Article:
I have intermittently worn a pager since since 1981 and finally somebody has put down what I have been thinking all these years.
I will print it out.
Rules for Paging Properly:
1) If you are going to be allowed to page me incessantly, then you should be required to wear a pager so I can return the favor.
2) If you page me, please wait 5-10 minutes for a response before paging back. Heaven forbid I be answering another page, seeing to an emergency, walking in a hallway without a phone, or sitting on the john. I am very conscientious about returning pages and really try hard not to make you wait, but sometimes it's unavoidable.
3) Please attempt to coordinate your pages. Having 2 different nurses page me about the same patient within 30 seconds of each other (indeed, I received page #2 while I was on the phone with nurse #1) is a little annoying. Especially when said patient isn't actually dying of a heart attack or writhing in severe pain, but "just wanted to talk to the doctor."
4) I know mistakes happen, but please attempt to look through the medications before paging me to say Ms. so-and-so needs a sleeping pill. If I stop what I'm doing and pull up the chart only to find Ambien in their list of meds, it's a little irritating.
5) Blood pressure of 135/anything does not excite me and I do not need to be paged for this, unless it was 220/190 5 minutes ago (in which case, why are they on a psych floor?).
6) The primary team arrives around 8 am M-F. I do not need to be paged at 7:20 (while I'm trying to check out and leave) for 2-day long sore throats or potassium of 3.2 drawn 4 days ago. I appreciate your incentive and that you are trying to help care for your patient, but it can wait.
7) When possible, please page me to an extension you'll be easily reached at. If you page me and I call you right back, only to reach someone who puts me on hold "while I find out who paged you", I get a little irritated, especially when this happens frequently.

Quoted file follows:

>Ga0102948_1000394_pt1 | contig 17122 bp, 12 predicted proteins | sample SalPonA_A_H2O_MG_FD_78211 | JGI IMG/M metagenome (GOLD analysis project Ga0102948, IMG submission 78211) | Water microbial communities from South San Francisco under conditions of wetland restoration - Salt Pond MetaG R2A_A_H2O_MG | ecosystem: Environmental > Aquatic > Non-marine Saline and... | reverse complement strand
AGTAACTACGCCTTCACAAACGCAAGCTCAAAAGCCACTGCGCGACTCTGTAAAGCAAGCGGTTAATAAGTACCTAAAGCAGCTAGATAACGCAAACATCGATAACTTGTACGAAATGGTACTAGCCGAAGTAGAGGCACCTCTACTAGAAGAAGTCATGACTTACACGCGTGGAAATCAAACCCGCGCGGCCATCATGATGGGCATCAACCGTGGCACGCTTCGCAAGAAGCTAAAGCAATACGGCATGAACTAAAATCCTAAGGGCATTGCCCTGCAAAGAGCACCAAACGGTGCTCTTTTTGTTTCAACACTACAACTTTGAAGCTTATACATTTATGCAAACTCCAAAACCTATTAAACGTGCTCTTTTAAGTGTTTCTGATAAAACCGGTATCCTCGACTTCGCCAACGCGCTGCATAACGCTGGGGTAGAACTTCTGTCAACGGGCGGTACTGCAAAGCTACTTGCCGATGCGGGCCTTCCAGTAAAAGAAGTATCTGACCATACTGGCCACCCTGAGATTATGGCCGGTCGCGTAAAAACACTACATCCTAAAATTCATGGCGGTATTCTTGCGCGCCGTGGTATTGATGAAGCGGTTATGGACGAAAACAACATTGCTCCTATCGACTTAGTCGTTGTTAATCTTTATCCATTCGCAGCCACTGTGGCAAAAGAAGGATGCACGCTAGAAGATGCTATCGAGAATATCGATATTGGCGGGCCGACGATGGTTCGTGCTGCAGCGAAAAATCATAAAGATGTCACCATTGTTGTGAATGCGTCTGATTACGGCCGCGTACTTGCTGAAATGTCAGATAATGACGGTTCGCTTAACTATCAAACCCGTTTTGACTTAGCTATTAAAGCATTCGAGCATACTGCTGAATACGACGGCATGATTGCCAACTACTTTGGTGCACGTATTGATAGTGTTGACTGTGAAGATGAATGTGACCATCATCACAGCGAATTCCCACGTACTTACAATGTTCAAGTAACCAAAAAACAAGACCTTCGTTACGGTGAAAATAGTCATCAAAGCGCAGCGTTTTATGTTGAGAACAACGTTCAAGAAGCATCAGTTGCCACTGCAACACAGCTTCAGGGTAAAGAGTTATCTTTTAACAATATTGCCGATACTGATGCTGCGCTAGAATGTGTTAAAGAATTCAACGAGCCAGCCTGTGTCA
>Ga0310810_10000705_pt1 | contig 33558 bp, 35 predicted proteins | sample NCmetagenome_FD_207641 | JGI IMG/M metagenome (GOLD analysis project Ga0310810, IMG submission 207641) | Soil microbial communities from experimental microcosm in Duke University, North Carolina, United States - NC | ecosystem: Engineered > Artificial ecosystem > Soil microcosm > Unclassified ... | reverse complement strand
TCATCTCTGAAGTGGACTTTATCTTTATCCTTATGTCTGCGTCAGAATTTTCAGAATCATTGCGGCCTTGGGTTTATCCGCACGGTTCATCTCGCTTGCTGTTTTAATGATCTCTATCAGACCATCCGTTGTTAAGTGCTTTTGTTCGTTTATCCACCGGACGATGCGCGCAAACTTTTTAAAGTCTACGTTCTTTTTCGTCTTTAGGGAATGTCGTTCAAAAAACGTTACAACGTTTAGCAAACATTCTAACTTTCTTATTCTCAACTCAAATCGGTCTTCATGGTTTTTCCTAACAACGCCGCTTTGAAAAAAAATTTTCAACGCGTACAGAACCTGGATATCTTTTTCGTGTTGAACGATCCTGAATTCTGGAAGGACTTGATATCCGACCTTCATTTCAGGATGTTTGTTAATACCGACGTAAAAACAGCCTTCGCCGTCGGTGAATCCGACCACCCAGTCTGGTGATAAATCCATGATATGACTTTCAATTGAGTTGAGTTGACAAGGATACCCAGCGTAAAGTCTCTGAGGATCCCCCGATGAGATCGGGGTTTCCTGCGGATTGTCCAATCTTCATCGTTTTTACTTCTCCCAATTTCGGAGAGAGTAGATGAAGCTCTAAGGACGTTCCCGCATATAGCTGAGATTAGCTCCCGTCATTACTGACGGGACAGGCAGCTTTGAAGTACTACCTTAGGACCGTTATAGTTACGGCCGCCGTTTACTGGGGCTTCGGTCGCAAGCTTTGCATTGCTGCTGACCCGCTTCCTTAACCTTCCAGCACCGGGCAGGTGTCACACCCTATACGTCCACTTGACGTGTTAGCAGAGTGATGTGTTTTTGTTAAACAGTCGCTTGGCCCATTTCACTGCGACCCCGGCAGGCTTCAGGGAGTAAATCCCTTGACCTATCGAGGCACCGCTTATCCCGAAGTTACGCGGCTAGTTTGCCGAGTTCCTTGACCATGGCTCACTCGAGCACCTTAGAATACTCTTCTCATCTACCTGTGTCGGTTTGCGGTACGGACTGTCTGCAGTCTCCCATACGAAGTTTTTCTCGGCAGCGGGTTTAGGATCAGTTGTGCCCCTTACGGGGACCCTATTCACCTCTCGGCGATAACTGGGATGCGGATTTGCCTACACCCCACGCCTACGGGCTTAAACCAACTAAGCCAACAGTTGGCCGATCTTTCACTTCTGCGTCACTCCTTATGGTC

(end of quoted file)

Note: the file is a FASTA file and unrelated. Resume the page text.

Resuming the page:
8) Perhaps most importantly, when I call you back, please introduce yourself and state the patient's name clearly (perhaps even spell it) before rushing into the story of how the patient has an urgent foot rash. I have some hearing problems--not your fault--and I will have to interrupt your story to ask you to repeat the name, spell it, and wait while I access that patient's chart in the computer before you get going again. Also, if you have a non-American accent, it is going to be difficult for me to understand you over the phone, especially if you speak rapidly.
9) On my end, I promise to keep trying to answer pages promptly, identifying myself clearly when I call back, being really nice (or at least non-snarky) when I answer, and trying to educate the people paging me about appropriate paging. (Hey, I said "trying", didn't I? Stop looking at me, swan!) I know I fail at this frequently, but I really do try, I swear. I don't like paging people only to get yelled at, so I don't want to be the person yelling.
We are now in what I call the "Cult of Availability". With pagers and cell phones so freely available and widely used, there is now a tendency for people to call somebody instead of trying to solve the problems themselves using the resources available.
My mother was a nurse until she got married in 1951 and had to quit (that was the rule then no married nurses!). Back then doctors had only a single land-line rotary dial phone in their house or office. I highly doubt most doctors sat by their phones waiting to be called. They had a life outside of medicine plus some of them did housecalls. I asked my mother once, what did they do when they couldn't find the doctor. She said she didn't remember. She probably didn't remember because it was never an issue. The nurses back then probably were able to think independently and did what they could to solve the problem with the resources they had.
Like the blogger above, I try to answer my pages quickly and I don't know how many times I have answered the page, to be told, "it's okay we've solved the problem." The question I always want to ask is "why the hell didn't you try to solve the problem before you interrupted my supper/TV viewing/sex?" But of course I have learned from sad experience never to say what I am thinking on the phone.